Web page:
“Wait here and I’ll radio when the scene is clear,” Boston Police Officer Rico Lucien said, as he exited his patrol car and walked to the front door of a Hyde Park halfway house.
Mathew Salch, a clinician with the Boston Emergency Services Team (BEST), fidgeted with his bulletproof vest and watched Officer Lucien through the rain-streaked window.
Lucien and a pair of backup officers were responding to the 911 call of a woman who said her boyfriend had showed up at her apartment claiming to have beaten his elderly father.
The man had a history of mental illness and had a series of previous run-ins with the police, Officer Lucien told Salch before he got out of the vehicle.
As the officers entered the house, Salch prepared to spring into action. He is one of two BEST clinicians who ride with the Boston police. BEST is run by the Boston Medical Center and provides psychiatric crisis services throughout the city.
Once an officer clears a scene such as this one of threats, Salch or Ben Linksy, the other clinician, enter to talk with the person in mental distress. The goal is to calm the person and ultimately divert them from jail or being taken to a hospital (an average ambulance trip costs the city $6,000) if possible. Several police officials and BEST members said having a clinician respond in situations like this often results in a better outcome for the patients.
After Salch or Linksy perform an initial evaluation, they call a mobile BEST team who can be dispatched any time of the night or day to continue the evaluation, so that they can move on to the next call with the police. The mobile BEST team can help people with counseling needs, getting treatment or finding a place at a local treatment center. Sometimes after Salch or Linksy address a situation there is no need for follow up by the mobile BEST team.
“The Boston Emergency Services Team works hand in glove with the Boston PD,” said Andrea Hall, clinical director of BEST, about the partnership between the organizations.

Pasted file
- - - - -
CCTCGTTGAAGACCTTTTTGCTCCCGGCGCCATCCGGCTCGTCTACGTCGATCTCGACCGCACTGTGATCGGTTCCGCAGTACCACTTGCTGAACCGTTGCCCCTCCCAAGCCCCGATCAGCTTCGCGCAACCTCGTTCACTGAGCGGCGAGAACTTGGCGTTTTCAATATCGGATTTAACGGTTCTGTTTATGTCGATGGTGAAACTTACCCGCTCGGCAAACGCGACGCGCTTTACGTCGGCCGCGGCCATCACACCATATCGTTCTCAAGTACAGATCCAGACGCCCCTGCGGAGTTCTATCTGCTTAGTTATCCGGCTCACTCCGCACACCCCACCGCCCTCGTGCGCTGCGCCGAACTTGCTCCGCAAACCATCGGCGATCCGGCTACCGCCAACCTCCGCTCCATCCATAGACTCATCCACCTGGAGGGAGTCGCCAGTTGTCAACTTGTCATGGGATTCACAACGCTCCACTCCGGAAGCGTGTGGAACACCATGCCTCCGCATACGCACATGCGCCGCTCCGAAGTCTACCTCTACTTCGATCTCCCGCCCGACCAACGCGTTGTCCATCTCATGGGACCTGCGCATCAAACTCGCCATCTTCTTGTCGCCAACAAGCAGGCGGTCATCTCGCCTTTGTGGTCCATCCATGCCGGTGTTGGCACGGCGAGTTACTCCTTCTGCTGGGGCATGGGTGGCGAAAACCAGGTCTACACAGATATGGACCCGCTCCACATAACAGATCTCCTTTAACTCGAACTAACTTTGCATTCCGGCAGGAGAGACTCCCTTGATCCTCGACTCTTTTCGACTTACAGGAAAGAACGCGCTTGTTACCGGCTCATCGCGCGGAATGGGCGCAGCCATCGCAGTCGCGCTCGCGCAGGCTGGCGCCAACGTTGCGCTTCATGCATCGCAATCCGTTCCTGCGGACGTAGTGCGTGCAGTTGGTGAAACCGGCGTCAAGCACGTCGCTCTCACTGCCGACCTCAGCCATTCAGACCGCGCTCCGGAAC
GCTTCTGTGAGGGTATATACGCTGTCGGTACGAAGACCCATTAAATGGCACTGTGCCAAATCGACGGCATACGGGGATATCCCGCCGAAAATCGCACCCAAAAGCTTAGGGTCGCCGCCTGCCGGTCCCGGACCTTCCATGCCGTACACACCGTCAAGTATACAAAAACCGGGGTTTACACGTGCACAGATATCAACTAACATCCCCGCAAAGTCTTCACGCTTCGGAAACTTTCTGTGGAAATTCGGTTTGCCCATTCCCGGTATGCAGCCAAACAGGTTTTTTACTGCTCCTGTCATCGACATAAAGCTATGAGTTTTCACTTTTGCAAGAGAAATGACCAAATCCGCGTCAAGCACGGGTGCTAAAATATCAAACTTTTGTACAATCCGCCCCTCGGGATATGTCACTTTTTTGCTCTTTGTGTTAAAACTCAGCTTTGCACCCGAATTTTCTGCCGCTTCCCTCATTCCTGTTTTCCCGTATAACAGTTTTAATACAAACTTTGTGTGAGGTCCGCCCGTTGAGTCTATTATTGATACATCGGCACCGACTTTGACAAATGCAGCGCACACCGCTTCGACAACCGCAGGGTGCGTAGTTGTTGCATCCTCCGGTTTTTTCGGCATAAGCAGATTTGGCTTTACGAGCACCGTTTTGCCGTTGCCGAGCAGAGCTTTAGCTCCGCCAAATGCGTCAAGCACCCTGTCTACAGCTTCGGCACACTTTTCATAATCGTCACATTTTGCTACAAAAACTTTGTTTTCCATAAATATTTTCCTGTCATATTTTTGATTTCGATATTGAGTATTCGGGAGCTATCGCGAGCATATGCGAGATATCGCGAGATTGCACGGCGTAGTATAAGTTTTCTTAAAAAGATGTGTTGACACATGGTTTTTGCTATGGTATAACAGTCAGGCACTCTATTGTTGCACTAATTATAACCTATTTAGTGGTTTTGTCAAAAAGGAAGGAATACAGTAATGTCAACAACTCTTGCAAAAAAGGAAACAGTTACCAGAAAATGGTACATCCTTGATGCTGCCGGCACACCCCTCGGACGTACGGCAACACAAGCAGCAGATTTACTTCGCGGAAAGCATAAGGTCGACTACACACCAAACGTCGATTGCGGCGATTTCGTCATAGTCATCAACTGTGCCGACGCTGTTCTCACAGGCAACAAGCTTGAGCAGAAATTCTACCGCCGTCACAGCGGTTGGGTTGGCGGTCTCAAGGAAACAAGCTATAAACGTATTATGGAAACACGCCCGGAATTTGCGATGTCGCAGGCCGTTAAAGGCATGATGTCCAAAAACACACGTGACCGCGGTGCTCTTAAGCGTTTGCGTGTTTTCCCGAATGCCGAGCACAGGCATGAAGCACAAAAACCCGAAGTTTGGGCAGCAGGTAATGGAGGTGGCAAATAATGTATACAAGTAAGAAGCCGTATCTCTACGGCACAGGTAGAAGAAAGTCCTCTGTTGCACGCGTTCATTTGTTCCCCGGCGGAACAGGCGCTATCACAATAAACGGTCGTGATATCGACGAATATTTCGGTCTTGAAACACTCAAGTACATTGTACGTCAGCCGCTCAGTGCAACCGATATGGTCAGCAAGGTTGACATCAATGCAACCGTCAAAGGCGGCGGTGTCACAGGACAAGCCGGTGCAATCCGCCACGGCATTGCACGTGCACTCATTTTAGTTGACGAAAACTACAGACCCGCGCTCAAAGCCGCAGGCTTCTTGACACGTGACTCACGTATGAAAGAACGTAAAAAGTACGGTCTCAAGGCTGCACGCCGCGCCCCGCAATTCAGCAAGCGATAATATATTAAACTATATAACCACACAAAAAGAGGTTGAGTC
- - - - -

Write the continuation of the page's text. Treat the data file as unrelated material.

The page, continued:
A typical night for the clinicians varies from responding to people who are suicidal, to domestic disturbances, to simply deescalating scenes that could turn violent. The week before, Salch had responded to an incident at a group home where a teenager heated a glass of water in a microwave and threw it on a worker burning her ear. Later in the week, he walked in on exorcism at the house of a teenage girl whose parents were from the Caribbean and thought the girl was possessed. The teen had recently been diagnosed as bipolar and was in the midst of an episode.
“There’s never a down moment,” said Salch, who graduated from Boston University with a Master’s degree in mental health counseling and behavioral medicine, and has been on the job for eight months.
These incidents only scratch the surface of the calls he and Linksy take which also includes providing psychiatric consults at barricade situations and rendering mental health assistance to those who faced a grievous loss.
Salch recalled responding to the call of a distraught parent who had found her middle-aged son dead in her house.
“That was a difficult one, because the woman’s grief was so overpowering,” he said.
“Apparently, her boyfriend took off after she called us,” Officer Lucien said when he returned to the car. “We’re going to go look for him.”
Back on the streets of Hyde Park, Officer Lucien drives around searching for the runner. He and Salch discuss the BEST program and the criticism it faced from inside the Boston Police Department when it started.
“It wasn’t that what you do isn’t useful,” Officer Lucien explained to Salch. “It’s that at first I had to get used to the idea that I was having to watch out for someone else’s additional safety when responding to a scene.”